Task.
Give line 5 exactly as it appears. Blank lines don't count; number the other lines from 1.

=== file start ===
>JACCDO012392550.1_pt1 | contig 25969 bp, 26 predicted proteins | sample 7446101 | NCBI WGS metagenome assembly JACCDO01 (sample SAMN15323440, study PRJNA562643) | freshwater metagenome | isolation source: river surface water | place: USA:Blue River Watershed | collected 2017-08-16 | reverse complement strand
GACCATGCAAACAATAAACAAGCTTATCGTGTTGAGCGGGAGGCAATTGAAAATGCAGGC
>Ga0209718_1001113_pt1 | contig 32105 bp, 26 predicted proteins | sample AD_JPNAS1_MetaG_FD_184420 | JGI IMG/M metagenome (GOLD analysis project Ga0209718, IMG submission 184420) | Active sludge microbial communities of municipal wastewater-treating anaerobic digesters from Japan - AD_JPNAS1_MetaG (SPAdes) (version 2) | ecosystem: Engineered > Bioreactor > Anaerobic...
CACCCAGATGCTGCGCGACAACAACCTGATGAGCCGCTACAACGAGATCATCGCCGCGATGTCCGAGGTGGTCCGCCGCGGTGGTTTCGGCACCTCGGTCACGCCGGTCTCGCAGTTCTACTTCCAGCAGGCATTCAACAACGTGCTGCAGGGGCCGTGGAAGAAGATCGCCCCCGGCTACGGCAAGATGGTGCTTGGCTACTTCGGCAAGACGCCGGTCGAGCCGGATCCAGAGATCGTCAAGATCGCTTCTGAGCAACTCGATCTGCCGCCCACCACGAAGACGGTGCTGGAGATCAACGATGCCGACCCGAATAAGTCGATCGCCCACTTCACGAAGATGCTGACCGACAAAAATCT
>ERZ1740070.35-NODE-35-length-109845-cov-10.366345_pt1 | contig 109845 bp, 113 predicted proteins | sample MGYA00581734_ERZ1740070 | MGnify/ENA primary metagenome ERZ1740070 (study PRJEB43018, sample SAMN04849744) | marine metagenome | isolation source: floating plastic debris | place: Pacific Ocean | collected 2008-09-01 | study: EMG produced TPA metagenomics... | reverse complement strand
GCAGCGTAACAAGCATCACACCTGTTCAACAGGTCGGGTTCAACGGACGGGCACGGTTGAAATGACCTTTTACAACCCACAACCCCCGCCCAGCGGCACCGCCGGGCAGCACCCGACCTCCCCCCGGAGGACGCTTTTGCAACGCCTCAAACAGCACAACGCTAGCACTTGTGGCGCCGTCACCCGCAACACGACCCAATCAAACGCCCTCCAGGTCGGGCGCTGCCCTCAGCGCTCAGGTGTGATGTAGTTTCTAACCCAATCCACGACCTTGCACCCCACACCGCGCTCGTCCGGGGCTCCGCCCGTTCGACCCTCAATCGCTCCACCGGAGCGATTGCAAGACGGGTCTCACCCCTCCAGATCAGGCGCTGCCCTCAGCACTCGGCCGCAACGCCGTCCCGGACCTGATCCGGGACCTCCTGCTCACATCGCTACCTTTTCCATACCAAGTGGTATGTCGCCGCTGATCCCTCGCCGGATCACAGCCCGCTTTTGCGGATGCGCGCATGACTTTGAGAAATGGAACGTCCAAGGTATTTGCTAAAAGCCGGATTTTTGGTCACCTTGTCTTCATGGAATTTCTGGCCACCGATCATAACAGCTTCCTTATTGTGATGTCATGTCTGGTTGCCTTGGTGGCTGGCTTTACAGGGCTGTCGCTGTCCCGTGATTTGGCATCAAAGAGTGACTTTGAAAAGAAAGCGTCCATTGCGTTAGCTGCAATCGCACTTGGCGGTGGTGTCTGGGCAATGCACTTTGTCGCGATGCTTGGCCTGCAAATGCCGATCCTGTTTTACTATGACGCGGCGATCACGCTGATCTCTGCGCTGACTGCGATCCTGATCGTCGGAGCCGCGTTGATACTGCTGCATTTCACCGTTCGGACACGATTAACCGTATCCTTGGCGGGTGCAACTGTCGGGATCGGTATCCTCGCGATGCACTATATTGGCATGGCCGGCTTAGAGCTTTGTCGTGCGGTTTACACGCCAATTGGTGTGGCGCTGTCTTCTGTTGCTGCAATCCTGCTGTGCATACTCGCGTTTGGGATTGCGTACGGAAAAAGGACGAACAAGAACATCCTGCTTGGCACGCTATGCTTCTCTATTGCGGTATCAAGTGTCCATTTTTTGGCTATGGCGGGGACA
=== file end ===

>ERZ1740070.35-NODE-35-length-109845-cov-10.366345_pt1 | contig 109845 bp, 113 predicted proteins | sample MGYA00581734_ERZ1740070 | MGnify/ENA primary metagenome ERZ1740070 (study PRJEB43018, sample SAMN04849744) | marine metagenome | isolation source: floating plastic debris | place: Pacific Ocean | collected 2008-09-01 | study: EMG produced TPA metagenomics... | reverse complement strand